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Effectively Analyzing Polymers Using Electron Paramagnetic Resonance (EPR) Spectroscopy

In this webinar, Dr Kalina Ranguelova from Bruker BioSpin, will provide an overview of various industrial and academic applications and literature examples using electron paramagnetic resonance (EPR) spectroscopy to understand paramagnetic behavior of different polymer materials. The ubiquity of free radicals, triplet states, and point defects in polymer materials has rendered EPR an indispensable tool in polymer science among other mainstream analytical techniques. EPR is the best technique for shedding light on these reactions and processes because of its unique ability to unambiguously detect paramagnetic species in a direct and non-intrusive manner. The technique identifies radical reaction intermediates as well as quantifies their concentrations, thus elucidating thermal and light activated mechanisms and kinetics of polymer reactions. It can be applied to samples in liquid or sold states over a wide range of temperatures.

Key Topics

  • Monitoring photopolymerization reactions for understanding electron transfer mechanisms in polymers
  • Polymerizations reaction kinetics
  • Cross-linking reactions
  • Annealing in polymers
  • Sterilizations effects


Dr. Kalina Ranguelova

Senior EPR Applications Scientist, Bruker BioSpin

Dr. Kalina Ranguelova is an EPR Applications Scientist in Bruker BioSpin Corporation since 2011. She completed her Ph.D. at The Bulgarian Academy of Sciences where she received a Ph.D. with research focused on inorganic copper complexes structure using electron paramagnetic resonance (EPR) spectroscopy. After two research positions at CUNY and National Institute for Environmental Sciences where she studied free radical biology and EPR spin trapping as method for measurement of reactive oxygen species (ROS), she joined Bruker and holds a role as Applications Scientist. Her current focus is detection and identification of free radicals in biological systems and pharmaceuticals using spin traps and spin probes. She has publications in journals like Journal of Biological Chemistry, Biochemistry, Free radical Biology and Medicine, etc. She has presented in many international meetings related to free radical research in biology and protein chemistry.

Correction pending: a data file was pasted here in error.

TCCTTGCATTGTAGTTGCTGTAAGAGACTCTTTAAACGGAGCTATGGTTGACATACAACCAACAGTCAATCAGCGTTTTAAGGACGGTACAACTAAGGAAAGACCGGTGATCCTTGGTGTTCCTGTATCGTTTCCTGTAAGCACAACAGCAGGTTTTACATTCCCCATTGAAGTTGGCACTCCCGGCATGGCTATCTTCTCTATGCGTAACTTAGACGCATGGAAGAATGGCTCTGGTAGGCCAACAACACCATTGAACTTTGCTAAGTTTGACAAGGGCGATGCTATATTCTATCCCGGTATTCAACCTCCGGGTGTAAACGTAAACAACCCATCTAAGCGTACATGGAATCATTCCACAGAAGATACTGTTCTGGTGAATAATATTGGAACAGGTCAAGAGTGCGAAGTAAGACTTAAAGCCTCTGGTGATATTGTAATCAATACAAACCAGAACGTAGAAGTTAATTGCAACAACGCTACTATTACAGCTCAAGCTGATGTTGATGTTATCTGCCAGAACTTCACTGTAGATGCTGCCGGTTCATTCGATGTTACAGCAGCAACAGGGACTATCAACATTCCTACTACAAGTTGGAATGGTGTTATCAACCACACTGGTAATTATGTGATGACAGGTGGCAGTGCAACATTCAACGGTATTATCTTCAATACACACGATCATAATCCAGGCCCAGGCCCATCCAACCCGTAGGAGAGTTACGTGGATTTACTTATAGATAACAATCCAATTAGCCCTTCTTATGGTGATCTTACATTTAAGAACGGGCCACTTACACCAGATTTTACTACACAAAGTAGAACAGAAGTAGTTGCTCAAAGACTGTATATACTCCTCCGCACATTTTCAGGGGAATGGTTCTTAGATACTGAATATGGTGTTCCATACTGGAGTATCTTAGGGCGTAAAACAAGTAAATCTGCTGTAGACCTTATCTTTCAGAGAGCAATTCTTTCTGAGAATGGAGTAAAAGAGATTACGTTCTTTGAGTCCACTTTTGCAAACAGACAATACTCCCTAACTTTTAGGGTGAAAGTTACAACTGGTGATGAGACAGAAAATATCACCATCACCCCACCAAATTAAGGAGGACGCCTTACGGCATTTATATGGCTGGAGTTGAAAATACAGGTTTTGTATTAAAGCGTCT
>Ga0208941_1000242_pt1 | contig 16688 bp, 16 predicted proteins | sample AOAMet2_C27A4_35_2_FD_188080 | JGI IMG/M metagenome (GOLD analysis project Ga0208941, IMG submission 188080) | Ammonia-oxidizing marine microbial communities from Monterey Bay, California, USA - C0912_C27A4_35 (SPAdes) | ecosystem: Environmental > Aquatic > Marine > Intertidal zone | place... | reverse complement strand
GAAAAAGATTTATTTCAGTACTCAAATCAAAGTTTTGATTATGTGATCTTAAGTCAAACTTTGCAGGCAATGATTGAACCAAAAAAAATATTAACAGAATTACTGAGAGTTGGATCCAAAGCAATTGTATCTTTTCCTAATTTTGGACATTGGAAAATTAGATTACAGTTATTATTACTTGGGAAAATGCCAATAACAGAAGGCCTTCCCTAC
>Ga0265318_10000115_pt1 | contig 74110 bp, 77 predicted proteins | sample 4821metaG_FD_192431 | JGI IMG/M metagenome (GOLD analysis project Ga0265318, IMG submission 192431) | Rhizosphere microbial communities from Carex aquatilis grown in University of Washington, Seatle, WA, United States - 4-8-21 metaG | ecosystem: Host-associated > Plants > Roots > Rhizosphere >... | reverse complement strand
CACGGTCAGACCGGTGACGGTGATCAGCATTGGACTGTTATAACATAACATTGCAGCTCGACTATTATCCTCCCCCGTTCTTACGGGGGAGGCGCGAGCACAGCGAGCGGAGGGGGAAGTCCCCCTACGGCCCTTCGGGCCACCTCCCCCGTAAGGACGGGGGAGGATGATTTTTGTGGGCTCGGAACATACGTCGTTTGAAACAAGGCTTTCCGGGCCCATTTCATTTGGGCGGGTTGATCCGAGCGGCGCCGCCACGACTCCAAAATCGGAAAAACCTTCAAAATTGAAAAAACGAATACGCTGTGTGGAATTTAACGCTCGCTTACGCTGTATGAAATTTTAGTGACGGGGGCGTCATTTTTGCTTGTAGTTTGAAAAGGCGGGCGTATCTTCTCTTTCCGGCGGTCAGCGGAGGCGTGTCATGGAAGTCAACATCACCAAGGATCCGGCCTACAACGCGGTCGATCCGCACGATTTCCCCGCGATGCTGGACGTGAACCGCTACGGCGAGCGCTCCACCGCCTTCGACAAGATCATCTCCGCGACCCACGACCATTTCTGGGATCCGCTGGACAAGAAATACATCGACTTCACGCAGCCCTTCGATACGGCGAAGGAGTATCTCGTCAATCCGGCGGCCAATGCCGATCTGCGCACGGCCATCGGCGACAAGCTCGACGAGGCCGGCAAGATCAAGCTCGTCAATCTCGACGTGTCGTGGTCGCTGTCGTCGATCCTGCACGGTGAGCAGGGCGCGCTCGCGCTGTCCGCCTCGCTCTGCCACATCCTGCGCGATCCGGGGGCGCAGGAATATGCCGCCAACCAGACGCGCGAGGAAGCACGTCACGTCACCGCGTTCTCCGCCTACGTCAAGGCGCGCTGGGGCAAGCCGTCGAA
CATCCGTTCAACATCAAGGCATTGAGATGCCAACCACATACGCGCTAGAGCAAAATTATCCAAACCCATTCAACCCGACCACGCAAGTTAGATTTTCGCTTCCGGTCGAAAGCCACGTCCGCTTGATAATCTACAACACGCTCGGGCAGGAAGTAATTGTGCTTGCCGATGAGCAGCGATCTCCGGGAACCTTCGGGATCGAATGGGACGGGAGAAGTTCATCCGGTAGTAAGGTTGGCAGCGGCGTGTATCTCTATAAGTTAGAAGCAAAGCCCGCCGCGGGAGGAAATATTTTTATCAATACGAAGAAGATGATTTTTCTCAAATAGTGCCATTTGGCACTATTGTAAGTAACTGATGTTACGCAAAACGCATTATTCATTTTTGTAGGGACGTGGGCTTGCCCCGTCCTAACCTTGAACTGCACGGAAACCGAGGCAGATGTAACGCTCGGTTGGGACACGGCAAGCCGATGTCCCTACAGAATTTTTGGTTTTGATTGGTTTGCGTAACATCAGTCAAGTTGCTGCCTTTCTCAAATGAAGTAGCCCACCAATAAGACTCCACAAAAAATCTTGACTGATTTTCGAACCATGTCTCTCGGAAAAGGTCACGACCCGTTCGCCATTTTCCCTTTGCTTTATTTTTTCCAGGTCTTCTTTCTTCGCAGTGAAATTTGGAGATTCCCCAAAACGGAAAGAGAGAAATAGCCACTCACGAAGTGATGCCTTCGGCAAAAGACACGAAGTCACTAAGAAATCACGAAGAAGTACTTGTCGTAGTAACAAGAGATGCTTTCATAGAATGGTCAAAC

Dr. David Barr

Product Manager – AIC

David Barr received his PhD in 1994 from Utah State University (under the direction of Dr. Steven Aust). His research focused on Free Radical Reactions catalyzed by Lignin Peroxidase. This enzyme is released by a fungus that lives on trees and actively degrades the lignin polymer in “old dead wood” via a free radical mechanism. The program at USU was focused on using this fungus for the decontamination of environmentally persistent pollutants (e.g., pesticides and various military munitions waste.) David continued his work in free radical chemistry as a post-doctoral fellow at the Laboratory of Molecular Biophysics (NIEHS facility in RTP, North Carolina). Electron Spin Resonance spectroscopy was the method of choice in Dr. Ronald Mason’s research group at NIEHS. David then joined Bruker as an Application Scientist in 1996, working with various applications in ESR. More recently, he has become a product manager for Bruker’s bench top ESR systems and his focus is on the transfer of ESR methods to the industrial sector.